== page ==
On Wednesday, Mar. 29, “Little Women” opened at the Villanova Theatre. As the theatre opened, a talkative crowd entered the mostly full house. People reminisced about reading L.M. Alcott’s “Little Women” novel in high school or seeing an “adorably young Christian Bale” in the early ’90s filmic adaptation of the story.
A tiered stage greeted the audience, which, as it so turned out, played an important role in the story’s frame narratives. In addition, and as you can see in the photo below, a single window pane design lit the center stage, reminding the audience that this play offers a glimpse into only one of the many families that struggled through the Civil War and into the imagination of only one of many strong, creative young women of the time.
For those of you unfamiliar with the story, “Little Women” recounts the personal struggle of Jo March (Laura Barron) to get her stories published during the immediate post-Civil War years. The majority of the musical’s action, however, occurs during the Civil War, while Jo and her three sisters (Kara Krichman, Allyce Morrissey, and Jaclyn Siegel) struggled to keep together as a family in the midst of turbulent times.
The show opens with Jo singing to Professor Fritz Bhaer (Dan Cullen) about her “blood and guts” novel in the thrilling and somewhat comedic number “An Operatic Tragedy.” As Barron and Cullen brought the emotions of the lyrics to life, the audience was treated to a staging of the novel as the daring Braxton and Rodrigo duel it out on stage. After finding out that her novel has been rejected from another publisher, Jo asks how she can be “Better”?
You’ll find some irony in this question after watching the entirety of the performance, because the only way that Barron could be better is if she brings her talents to the big stage or the big screen sometime soon. From “An Operatic Tragedy,” we travel back to the years leading up to Jo’s big move to New York City, when she lived home with her family in Concord, Massachusetts.
In Concord you’ll be pleased to meet the “iron-willed” Mr. Laurence, portrayed by Kevin Esmond, the other March sisters – Meg (Krichman), Beth (Morrissey), and Amy (Siegel) – and their “Marmee” (Lexi Schreiber), and the delightfully awkward young Mr. Laurence (Chris Monaco), but you can call him Laurie. As it so turns outs, these townsfolk are Jo’s own supporting cast, her “Little Women,” for whom she speaks the loudest.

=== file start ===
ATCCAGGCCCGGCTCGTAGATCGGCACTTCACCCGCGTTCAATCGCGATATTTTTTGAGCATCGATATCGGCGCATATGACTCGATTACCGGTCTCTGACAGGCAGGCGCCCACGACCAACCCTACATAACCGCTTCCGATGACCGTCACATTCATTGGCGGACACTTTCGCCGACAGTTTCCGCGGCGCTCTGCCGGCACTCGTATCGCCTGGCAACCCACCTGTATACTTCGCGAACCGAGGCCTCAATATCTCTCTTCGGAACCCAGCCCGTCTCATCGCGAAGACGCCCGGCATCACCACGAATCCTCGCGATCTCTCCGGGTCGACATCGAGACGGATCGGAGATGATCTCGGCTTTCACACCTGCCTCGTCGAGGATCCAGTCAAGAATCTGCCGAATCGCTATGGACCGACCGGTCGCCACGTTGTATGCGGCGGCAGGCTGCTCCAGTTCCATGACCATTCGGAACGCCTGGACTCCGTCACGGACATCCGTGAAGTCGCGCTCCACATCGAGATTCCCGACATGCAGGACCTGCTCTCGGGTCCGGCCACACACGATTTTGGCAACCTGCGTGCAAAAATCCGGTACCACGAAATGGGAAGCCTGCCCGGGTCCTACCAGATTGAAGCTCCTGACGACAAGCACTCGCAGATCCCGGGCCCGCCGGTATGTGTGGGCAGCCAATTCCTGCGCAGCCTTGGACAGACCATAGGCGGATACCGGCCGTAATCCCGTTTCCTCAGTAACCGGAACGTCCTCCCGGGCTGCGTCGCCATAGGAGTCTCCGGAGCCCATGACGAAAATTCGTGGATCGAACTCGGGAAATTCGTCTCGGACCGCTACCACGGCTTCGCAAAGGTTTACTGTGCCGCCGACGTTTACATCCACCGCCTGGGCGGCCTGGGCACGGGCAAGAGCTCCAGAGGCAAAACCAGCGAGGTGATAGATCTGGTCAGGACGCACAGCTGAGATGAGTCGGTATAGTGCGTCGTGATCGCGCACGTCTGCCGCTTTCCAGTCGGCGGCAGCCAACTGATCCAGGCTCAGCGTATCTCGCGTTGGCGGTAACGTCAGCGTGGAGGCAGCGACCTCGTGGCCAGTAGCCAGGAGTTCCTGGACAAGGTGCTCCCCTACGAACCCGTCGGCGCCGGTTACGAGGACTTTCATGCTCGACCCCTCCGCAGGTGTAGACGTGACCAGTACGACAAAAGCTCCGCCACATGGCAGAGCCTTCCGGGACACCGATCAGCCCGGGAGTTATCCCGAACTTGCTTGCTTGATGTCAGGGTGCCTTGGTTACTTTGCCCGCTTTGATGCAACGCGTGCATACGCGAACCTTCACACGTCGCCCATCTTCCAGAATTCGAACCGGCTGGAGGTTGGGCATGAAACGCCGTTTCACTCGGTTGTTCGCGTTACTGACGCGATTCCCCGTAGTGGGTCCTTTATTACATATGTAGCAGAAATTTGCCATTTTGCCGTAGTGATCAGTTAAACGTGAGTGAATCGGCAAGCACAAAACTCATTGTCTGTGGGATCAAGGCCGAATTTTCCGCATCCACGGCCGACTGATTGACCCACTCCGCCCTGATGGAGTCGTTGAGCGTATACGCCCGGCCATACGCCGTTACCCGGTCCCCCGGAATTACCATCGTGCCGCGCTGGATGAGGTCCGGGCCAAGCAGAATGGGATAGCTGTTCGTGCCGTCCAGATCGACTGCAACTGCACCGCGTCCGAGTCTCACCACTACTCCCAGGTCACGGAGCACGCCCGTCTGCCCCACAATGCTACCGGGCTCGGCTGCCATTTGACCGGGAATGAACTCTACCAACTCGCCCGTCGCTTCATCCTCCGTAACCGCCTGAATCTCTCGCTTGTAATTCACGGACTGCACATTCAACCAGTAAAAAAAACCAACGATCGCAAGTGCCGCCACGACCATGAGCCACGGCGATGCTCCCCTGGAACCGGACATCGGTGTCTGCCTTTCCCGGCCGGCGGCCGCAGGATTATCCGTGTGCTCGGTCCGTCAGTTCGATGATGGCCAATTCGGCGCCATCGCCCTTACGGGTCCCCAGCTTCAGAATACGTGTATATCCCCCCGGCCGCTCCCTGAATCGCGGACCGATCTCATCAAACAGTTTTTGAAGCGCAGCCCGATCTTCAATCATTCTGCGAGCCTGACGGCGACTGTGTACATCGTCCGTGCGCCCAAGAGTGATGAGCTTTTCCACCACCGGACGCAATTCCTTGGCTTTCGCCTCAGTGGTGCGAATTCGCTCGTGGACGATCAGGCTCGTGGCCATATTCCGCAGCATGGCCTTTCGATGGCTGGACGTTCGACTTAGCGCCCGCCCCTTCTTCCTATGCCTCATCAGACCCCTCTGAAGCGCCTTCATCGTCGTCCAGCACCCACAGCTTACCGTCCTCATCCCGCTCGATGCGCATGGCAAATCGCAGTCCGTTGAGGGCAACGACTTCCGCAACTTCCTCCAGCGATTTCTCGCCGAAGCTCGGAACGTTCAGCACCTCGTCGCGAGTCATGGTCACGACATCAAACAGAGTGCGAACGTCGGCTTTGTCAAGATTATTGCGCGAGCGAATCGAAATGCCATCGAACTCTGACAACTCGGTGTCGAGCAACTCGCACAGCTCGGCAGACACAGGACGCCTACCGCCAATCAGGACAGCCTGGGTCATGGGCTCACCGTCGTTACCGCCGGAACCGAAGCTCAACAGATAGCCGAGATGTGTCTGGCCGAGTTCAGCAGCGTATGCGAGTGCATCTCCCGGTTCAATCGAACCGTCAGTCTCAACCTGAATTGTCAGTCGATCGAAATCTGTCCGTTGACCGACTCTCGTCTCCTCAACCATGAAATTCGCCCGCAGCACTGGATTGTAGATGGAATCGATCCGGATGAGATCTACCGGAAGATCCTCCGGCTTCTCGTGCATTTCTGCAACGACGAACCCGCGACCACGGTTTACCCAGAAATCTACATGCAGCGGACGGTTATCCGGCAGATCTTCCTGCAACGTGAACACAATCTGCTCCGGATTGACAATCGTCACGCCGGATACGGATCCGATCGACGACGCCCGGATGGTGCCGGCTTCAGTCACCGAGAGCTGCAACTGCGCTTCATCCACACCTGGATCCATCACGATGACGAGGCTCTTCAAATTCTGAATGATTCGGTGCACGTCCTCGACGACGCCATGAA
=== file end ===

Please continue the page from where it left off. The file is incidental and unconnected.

A romance develops as well as the young Laurie proclaims “Take a Chance on Me,” in a piece marvelously brought to life by Esmond who stepped so naturally into a character willing to speak his mind. But will the romance be requited? And why has the hard-faced, older Mr. Laurence began spending time with the much younger Beth March? While their duet, with its catchy rhythm and pleasing vocals, will have you tapping your feet and wanting to sing along, you’ll certainly begin wondering how they can be “Off to Massachusetts” if they’re already there.
Jaclyn Siegel, with her extremely nuanced and impressive subtle acting skills, will keep you wondering what’s next for the at-once mischievous, loving, and sophisticated Amy March, the youngest of the siblings. After taking in her superb performance, you’ll be shocked to pick up your playbill and learn that Siegel’s not, in fact, a theatre student at all; she’s a student in the Psychology program, earning her M.S. before heading off to London, Ontario in the fall for her Ph.D. in Social Psychology.
The solemn second act will bring you elation and triumph before bringing you back to earth with the full cast number “The Weekly Volcano Press.” You’ll enjoy the curious yet lovable Professor Bhaer, and find that actor Dan Cullen excellently brings out the professor’s German stoicism. You’ll cry when you hear “Some Thing Are Meant to Be” and you’ll dream of loved ones when you stand under a “Small Umbrella in the Rain,” but, all things considered, you’ll want to thank those “Little Women” in your life who have helped you get where you are; you’ll want to write a daring novel of your own; and you’ll certainly want to come back again and again for Villanova’s latest theatre hit.